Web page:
And at the same time, we cannot say "well, because New York may not be able to grow all of its food" it shouldn't absolutely maximize its production. We cannot afford to warm the planet by bringing oranges from Israel to the US, or lettuce from Columbia. We need to get our food (and our goods, but I'll write more about that later) as close to home as possible - which means we need polyculture, diversified *small* farms, experimental agriculture, and every other trick in our collective book.

Sharon

23 comments:

Anonymous said...

-Sharon "we need ways to keep farmers in the midwest from going out of business in the long term - because the best farmers are the ones who know their land, and are invested in their land." - You've been doing the research, but my impression was that we are way too late for this. The farmers in the Midwest have almost all gone out of business already, over a decade ago, and those that are left are extremely old statistically, and very rarely own the land. The issue is how can we attract a younger generation of farmers, get them equity in the land, get them to farm small scale and THEN keep them in business long-term. We are in a re-building phase, not a maintaining phase. That said, I see a lot of hopeful signs that the re-building phase is actually begining, but still...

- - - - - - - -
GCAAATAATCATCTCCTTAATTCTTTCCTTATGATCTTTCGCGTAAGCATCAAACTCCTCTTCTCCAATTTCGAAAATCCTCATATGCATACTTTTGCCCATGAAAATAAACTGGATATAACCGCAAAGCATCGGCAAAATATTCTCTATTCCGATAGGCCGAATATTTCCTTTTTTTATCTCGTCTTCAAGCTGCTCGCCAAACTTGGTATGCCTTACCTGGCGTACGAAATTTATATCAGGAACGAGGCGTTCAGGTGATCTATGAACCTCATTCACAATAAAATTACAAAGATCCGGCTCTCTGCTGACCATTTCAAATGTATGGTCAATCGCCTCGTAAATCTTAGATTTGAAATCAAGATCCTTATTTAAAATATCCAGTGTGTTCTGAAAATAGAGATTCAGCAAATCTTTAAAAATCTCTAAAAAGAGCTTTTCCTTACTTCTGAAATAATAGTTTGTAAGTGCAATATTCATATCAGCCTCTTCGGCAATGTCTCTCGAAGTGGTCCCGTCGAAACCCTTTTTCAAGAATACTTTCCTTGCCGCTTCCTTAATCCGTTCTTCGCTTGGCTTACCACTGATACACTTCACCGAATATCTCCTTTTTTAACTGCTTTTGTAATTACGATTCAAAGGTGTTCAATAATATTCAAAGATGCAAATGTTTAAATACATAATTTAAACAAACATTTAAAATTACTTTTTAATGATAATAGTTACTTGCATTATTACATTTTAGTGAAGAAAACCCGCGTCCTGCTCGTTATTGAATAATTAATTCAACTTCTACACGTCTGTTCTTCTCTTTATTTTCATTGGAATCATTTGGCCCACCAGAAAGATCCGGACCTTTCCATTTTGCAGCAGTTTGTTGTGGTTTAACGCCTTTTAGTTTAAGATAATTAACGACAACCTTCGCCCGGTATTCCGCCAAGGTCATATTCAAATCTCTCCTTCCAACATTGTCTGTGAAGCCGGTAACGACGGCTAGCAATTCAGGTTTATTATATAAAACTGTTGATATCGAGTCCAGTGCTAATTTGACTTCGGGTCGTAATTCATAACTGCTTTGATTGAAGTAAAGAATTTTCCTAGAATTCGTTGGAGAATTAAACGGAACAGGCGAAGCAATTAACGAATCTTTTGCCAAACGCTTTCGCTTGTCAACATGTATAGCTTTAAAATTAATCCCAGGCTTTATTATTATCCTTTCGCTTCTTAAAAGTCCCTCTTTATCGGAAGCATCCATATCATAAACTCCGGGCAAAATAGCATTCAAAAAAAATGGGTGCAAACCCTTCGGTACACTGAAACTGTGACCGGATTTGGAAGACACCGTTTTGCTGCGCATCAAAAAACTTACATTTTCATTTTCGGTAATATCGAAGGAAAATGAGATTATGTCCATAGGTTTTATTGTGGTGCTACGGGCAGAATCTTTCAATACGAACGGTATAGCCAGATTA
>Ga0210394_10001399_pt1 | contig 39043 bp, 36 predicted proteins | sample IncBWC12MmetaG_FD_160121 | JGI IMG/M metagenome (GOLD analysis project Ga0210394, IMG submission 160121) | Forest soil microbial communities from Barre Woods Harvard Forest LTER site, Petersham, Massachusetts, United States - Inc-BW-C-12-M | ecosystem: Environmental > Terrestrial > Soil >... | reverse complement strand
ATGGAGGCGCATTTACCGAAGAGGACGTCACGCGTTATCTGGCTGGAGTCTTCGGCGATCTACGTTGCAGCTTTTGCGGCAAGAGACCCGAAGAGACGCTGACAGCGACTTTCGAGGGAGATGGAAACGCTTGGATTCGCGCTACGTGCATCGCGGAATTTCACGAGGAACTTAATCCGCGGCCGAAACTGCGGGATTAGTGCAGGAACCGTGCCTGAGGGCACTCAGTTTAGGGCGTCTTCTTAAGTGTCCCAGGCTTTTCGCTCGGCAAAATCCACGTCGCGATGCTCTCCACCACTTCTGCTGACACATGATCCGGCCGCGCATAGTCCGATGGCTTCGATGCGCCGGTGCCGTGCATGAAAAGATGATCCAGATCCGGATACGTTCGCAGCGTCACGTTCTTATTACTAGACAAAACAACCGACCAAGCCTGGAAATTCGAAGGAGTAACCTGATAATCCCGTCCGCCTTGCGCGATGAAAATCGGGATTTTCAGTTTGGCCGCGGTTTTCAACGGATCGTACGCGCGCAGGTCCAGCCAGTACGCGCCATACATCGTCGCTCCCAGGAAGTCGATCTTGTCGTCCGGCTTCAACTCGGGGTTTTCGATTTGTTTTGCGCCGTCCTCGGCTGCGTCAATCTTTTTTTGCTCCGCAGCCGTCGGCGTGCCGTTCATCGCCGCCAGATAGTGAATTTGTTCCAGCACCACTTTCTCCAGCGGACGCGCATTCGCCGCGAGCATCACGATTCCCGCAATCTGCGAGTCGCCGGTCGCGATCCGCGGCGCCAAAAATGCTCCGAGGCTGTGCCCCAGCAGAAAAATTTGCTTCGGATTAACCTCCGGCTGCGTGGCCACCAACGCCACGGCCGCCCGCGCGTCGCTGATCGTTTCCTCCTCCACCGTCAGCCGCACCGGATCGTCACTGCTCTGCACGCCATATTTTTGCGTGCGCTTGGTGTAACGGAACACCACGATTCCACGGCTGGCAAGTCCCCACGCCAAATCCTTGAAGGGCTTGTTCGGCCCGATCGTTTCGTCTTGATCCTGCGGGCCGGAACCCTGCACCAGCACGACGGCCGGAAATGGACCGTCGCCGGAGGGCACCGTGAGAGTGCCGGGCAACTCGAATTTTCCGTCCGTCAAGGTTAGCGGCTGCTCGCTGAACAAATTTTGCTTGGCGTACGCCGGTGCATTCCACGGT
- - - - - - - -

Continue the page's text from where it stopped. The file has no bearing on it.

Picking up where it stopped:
-Brian M.

homebrewlibrarian said...

Brian,

Many of the Midwest farms going under are family dairy farms that can't compete with the mega industrial dairies in California and elsewhere. Also, these farms have been heavily invested in monoculture so it shouldn't come as a surprise that they're failing because they just aren't sustainable. These farmers are in debt so deep a backhoe couldn't dig them out.